Venus symbol

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Venus symbol

The Venus symbol (♀) is a depiction of a circle with a small cross below it. It originates in Late Antiquity as an astrological symbol for the planet Venus (associated with the goddess Venus), and hence as alchemical symbol for copper. In modern times, it is still used as the astronomical symbol for Venus, although its use is discouraged by the International Astronomical Union.[1] In zoology and botany, it is used to represent the female sex (alongside the astrological symbol for Mars representing the male sex), following a convention introduced by Linnaeus in the 1750s.[2] Following the biological convention, the symbol in the 20th century[year needed] also came to be used in sociological contexts to represent women or femininity.

The written symbols for Mercury, Venus, Jupiter, and Saturn have been traced to forms found in late Greek papyri.[3] According to A. S. D. Maunder, antecedents of the planetary symbols were used in art to represent the gods associated with the classical planets; Bianchini's planisphere, produced in the 2nd century,[4] shows Greek personifications of planetary gods charged with early versions of the planetary symbols: Mercury has a caduceus; Venus has, attached to her necklace, a cord connected to another necklace; Mars, a spear; Jupiter, a staff; Saturn, a scythe; the Sun, a circlet with rays radiating from it; and the Moon, a headdress with a crescent attached.[5] A diagram in Johannes Kamateros' 12th century Compendium of Astrology shows the symbol without the cross-mark. According to Maunder, the addition of crosses appears to be "an attempt to give a savour of Christianity to the symbols of the old pagan gods."[5]

Unicode encodes the FEMALE SIGN at U+2640 (♀), in the Miscellaneous Symbols block.[6]

See also[edit]


  1. ^ The IAU Style Manual (PDF). 1989. p. 27. 
  2. ^ Stearn, William T. (May 1962). "The Origin of the Male and Female Symbols of Biology". Taxon. 11 (4): 109–113. doi:10.2307/1217734.  "In his Systema Naturae (Leyden, 1735) he [Linnaeus] used them with their traditional associations for metals. Their first biological use is in the Linnaean dissertation Plantae hybridae xxx sistit J. J. Haartman (1751) where in discussing hybrid plants Linnaeus denoted the supposed female parent species by the sign ♀, the male parent by the sign ♂, the hybrid by ☿ 'matrem signo ♀, patrem ♂ & plantam hybridam ☿ designavero'. In subsequent publications he retained the signs ♀ and ♂ for male and female individuals but discarded ☿ for hybrids; the last are now indicated by the multiplication sign ×. Linnaeus's first general use of the signs of ♀ and ♂ was in his Species Plantarum (1753) written between 1746 and 1752 and surveying concisely the whole plant kingdom as then known." (p. 110)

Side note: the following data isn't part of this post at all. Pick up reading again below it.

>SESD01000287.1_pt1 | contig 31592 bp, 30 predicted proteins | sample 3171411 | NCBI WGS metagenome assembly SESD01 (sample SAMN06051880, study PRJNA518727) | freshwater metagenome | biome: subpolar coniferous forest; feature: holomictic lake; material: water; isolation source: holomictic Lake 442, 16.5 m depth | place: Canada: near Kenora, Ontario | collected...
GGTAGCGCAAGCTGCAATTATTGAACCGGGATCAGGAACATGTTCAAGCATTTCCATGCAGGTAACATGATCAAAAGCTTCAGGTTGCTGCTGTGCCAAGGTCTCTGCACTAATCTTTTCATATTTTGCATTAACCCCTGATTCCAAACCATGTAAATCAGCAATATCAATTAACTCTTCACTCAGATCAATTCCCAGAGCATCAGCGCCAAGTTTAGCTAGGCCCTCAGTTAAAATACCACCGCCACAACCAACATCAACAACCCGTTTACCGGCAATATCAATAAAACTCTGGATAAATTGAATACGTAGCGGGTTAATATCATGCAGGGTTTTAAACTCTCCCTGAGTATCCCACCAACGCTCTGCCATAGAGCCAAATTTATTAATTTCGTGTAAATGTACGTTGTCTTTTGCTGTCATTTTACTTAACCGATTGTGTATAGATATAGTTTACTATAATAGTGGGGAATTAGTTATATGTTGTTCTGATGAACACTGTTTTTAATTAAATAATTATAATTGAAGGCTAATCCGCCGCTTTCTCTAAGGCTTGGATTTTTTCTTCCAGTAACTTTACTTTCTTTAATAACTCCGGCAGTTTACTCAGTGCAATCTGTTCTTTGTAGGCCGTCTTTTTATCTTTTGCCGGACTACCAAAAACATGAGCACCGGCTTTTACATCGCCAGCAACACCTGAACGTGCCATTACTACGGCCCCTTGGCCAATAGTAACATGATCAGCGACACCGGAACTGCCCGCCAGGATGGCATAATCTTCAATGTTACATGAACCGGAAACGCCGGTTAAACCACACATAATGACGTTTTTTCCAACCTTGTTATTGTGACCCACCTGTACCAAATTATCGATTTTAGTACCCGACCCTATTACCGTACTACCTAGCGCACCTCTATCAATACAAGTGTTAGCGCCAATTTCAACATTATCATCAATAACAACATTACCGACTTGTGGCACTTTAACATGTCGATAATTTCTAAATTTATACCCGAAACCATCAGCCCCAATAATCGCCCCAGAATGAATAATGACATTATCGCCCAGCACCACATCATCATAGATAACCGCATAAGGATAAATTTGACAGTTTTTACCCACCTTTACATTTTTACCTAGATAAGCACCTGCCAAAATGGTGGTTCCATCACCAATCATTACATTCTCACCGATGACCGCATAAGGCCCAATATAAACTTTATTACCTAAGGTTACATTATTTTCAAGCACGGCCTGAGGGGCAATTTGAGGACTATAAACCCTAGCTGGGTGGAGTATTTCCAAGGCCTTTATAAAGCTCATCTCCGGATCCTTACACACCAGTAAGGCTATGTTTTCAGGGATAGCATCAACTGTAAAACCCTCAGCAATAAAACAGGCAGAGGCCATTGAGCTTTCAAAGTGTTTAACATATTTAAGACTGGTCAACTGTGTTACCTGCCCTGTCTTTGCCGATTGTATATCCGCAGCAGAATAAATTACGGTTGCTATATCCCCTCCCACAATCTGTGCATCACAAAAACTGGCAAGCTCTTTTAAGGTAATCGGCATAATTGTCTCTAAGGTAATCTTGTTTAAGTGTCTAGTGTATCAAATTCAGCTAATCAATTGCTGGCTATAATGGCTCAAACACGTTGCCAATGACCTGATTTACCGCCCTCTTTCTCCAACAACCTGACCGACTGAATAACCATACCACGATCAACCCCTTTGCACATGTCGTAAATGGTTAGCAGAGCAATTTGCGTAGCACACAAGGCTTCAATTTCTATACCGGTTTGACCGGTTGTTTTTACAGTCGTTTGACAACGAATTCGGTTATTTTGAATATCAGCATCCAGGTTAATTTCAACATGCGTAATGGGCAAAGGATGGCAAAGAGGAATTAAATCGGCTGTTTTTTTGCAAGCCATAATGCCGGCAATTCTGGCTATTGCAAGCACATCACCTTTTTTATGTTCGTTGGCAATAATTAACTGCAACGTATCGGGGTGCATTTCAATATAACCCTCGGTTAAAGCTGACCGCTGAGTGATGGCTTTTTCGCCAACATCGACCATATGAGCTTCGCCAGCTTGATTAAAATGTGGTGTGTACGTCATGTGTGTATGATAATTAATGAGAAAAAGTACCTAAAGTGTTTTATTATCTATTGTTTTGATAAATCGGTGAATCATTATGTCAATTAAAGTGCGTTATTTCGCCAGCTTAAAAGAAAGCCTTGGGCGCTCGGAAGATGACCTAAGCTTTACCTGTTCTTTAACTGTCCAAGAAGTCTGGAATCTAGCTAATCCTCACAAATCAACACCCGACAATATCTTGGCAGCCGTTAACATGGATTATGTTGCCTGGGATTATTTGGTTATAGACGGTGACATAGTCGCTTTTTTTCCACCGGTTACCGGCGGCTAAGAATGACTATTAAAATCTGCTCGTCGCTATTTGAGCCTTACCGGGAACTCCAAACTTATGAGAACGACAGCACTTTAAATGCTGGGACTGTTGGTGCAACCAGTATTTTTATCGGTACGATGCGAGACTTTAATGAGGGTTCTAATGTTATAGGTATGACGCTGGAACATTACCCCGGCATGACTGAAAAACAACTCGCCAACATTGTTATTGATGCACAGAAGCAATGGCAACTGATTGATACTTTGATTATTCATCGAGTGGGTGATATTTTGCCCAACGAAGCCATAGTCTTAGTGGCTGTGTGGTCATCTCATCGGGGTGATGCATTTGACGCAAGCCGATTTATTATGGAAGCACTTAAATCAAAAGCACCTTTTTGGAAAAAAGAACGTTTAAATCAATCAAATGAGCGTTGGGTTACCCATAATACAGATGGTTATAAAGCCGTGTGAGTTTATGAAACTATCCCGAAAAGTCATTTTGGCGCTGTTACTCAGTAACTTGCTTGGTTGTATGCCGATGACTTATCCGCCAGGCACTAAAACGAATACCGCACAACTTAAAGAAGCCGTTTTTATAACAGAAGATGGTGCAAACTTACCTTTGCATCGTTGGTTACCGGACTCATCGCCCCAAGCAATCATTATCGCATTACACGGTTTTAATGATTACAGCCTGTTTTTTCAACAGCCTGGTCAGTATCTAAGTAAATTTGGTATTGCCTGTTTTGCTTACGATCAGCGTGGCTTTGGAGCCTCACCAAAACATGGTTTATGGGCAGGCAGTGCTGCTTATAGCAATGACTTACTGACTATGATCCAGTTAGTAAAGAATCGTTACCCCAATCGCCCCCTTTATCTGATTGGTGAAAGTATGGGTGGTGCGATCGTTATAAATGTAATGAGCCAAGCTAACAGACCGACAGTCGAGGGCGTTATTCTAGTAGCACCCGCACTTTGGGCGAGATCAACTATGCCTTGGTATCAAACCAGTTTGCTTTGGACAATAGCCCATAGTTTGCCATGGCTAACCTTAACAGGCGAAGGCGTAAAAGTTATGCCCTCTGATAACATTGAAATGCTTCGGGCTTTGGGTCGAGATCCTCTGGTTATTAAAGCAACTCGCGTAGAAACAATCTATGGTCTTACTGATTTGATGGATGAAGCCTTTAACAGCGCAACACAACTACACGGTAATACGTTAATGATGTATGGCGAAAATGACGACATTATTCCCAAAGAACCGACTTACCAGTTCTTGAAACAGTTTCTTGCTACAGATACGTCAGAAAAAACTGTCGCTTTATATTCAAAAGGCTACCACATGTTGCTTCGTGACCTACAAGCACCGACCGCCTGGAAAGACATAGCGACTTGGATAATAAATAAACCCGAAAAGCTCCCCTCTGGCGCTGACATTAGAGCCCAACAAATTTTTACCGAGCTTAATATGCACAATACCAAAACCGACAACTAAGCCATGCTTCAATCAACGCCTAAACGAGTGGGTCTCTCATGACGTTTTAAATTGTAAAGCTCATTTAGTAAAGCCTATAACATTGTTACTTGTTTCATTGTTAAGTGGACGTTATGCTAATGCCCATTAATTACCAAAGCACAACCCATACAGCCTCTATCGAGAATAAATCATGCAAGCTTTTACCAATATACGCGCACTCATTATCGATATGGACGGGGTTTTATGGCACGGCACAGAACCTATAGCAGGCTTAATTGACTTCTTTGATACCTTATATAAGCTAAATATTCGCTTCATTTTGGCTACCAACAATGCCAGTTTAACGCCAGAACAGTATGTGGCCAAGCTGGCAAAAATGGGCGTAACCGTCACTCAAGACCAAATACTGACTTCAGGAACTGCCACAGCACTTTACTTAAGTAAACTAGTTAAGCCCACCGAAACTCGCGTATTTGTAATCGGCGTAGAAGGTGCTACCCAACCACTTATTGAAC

3. ^ Jones, Alexander (1999). Astronomical papyri from Oxyrhynchus. pp. 62–63. ISBN 0-87169-233-3. 
  4. ^ "Bianchini's planisphere". Florence, Italy: Istituto e Museo di Storia della Scienza (Institute and Museum of the History of Science). Retrieved 2010-03-17. 
  5. ^ a b Maunder, A. S. D. (1934). "The origin of the symbols of the planets". The Observatory. 57: 238–247. Bibcode:1934Obs....57..238M. 
  6. ^ In the official code chart glossed " = Venus = alchemical symbol for copper → 1F469 👩 woman → 1F6BA 🚺 womens symbol".
  7. ^ Falun was the site of a copper mine from at least the 13th century. A coat of arms including a copper sign is recorded for 1642; the current design dates to the early 20th century, and was given official recognition in 1932. It was slightly simplified upon the formation of the modern municipality in 1971 (registered with the Swedish Patent and Registration Office. in 1988).
  8. ^ Claimed to have been designed by Robin Morgan in the 1960s. "Morgan designed the universal logo of the women’s movement, the woman’s symbol centered with a raised fist" (